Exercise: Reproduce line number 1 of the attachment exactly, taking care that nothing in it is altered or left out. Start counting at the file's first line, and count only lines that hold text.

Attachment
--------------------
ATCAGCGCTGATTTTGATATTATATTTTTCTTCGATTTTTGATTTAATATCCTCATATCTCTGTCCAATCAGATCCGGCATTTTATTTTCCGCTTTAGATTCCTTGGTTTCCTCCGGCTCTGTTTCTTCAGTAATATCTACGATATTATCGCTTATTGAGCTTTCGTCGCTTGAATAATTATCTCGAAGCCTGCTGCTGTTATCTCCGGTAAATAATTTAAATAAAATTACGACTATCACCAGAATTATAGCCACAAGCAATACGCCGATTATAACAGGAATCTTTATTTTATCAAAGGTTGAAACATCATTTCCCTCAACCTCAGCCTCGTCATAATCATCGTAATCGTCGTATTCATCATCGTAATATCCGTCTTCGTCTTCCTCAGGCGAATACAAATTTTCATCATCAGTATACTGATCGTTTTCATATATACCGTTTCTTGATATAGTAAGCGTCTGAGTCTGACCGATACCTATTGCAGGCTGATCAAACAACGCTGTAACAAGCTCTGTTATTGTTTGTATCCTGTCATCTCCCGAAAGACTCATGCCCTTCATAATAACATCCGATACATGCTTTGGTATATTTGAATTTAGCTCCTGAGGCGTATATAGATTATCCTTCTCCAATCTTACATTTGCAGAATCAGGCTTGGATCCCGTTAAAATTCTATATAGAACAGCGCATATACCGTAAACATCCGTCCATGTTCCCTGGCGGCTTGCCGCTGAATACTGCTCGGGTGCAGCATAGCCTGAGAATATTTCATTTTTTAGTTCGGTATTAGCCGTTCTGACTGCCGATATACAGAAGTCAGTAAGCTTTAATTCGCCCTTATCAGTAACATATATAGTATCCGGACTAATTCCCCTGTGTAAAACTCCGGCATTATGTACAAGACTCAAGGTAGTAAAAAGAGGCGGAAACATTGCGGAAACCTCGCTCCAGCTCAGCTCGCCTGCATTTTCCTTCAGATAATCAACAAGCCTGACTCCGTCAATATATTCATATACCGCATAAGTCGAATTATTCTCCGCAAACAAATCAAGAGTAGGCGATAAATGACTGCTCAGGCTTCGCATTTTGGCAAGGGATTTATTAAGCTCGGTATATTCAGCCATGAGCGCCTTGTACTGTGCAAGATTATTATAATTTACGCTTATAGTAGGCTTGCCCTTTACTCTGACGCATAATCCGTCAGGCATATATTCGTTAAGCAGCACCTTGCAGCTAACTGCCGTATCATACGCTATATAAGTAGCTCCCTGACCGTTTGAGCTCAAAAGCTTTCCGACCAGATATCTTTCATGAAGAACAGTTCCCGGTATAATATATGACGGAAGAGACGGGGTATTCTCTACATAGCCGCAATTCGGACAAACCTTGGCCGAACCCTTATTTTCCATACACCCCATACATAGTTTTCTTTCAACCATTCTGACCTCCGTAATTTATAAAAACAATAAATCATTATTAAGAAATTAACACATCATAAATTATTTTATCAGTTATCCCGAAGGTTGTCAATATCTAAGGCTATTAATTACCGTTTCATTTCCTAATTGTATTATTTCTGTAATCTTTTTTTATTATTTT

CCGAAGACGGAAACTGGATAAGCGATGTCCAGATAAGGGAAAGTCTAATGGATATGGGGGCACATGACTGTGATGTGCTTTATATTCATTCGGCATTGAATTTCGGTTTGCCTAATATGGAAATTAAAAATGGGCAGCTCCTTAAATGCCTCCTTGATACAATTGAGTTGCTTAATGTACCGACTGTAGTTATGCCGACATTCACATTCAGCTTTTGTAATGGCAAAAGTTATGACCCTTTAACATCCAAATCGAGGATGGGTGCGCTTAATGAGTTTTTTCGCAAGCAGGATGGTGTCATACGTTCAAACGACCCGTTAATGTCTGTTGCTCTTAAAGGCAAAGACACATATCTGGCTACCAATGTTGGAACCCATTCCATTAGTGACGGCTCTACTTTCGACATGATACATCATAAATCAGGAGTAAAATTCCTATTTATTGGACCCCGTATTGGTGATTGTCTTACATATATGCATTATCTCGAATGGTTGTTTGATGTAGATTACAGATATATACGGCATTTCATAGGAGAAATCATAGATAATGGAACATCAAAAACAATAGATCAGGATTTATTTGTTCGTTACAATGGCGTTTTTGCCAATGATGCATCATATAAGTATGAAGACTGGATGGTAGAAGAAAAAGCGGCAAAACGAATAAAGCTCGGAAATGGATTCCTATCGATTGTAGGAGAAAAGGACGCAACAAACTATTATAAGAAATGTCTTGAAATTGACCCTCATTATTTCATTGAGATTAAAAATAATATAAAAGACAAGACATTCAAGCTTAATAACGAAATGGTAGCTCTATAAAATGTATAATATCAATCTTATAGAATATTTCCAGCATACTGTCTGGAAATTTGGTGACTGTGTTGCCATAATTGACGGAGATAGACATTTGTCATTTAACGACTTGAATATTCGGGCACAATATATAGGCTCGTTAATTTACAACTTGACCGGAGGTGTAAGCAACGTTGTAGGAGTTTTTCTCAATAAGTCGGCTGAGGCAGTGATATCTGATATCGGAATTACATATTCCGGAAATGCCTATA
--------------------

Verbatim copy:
ATCAGCGCTGATTTTGATATTATATTTTTCTTCGATTTTTGATTTAATATCCTCATATCTCTGTCCAATCAGATCCGGCATTTTATTTTCCGCTTTAGATTCCTTGGTTTCCTCCGGCTCTGTTTCTTCAGTAATATCTACGATATTATCGCTTATTGAGCTTTCGTCGCTTGAATAATTATCTCGAAGCCTGCTGCTGTTATCTCCGGTAAATAATTTAAATAAAATTACGACTATCACCAGAATTATAGCCACAAGCAATACGCCGATTATAACAGGAATCTTTATTTTATCAAAGGTTGAAACATCATTTCCCTCAACCTCAGCCTCGTCATAATCATCGTAATCGTCGTATTCATCATCGTAATATCCGTCTTCGTCTTCCTCAGGCGAATACAAATTTTCATCATCAGTATACTGATCGTTTTCATATATACCGTTTCTTGATATAGTAAGCGTCTGAGTCTGACCGATACCTATTGCAGGCTGATCAAACAACGCTGTAACAAGCTCTGTTATTGTTTGTATCCTGTCATCTCCCGAAAGACTCATGCCCTTCATAATAACATCCGATACATGCTTTGGTATATTTGAATTTAGCTCCTGAGGCGTATATAGATTATCCTTCTCCAATCTTACATTTGCAGAATCAGGCTTGGATCCCGTTAAAATTCTATATAGAACAGCGCATATACCGTAAACATCCGTCCATGTTCCCTGGCGGCTTGCCGCTGAATACTGCTCGGGTGCAGCATAGCCTGAGAATATTTCATTTTTTAGTTCGGTATTAGCCGTTCTGACTGCCGATATACAGAAGTCAGTAAGCTTTAATTCGCCCTTATCAGTAACATATATAGTATCCGGACTAATTCCCCTGTGTAAAACTCCGGCATTATGTACAAGACTCAAGGTAGTAAAAAGAGGCGGAAACATTGCGGAAACCTCGCTCCAGCTCAGCTCGCCTGCATTTTCCTTCAGATAATCAACAAGCCTGACTCCGTCAATATATTCATATACCGCATAAGTCGAATTATTCTCCGCAAACAAATCAAGAGTAGGCGATAAATGACTGCTCAGGCTTCGCATTTTGGCAAGGGATTTATTAAGCTCGGTATATTCAGCCATGAGCGCCTTGTACTGTGCAAGATTATTATAATTTACGCTTATAGTAGGCTTGCCCTTTACTCTGACGCATAATCCGTCAGGCATATATTCGTTAAGCAGCACCTTGCAGCTAACTGCCGTATCATACGCTATATAAGTAGCTCCCTGACCGTTTGAGCTCAAAAGCTTTCCGACCAGATATCTTTCATGAAGAACAGTTCCCGGTATAATATATGACGGAAGAGACGGGGTATTCTCTACATAGCCGCAATTCGGACAAACCTTGGCCGAACCCTTATTTTCCATACACCCCATACATAGTTTTCTTTCAACCATTCTGACCTCCGTAATTTATAAAAACAATAAATCATTATTAAGAAATTAACACATCATAAATTATTTTATCAGTTATCCCGAAGGTTGTCAATATCTAAGGCTATTAATTACCGTTTCATTTCCTAATTGTATTATTTCTGTAATCTTTTTTTATTATTTT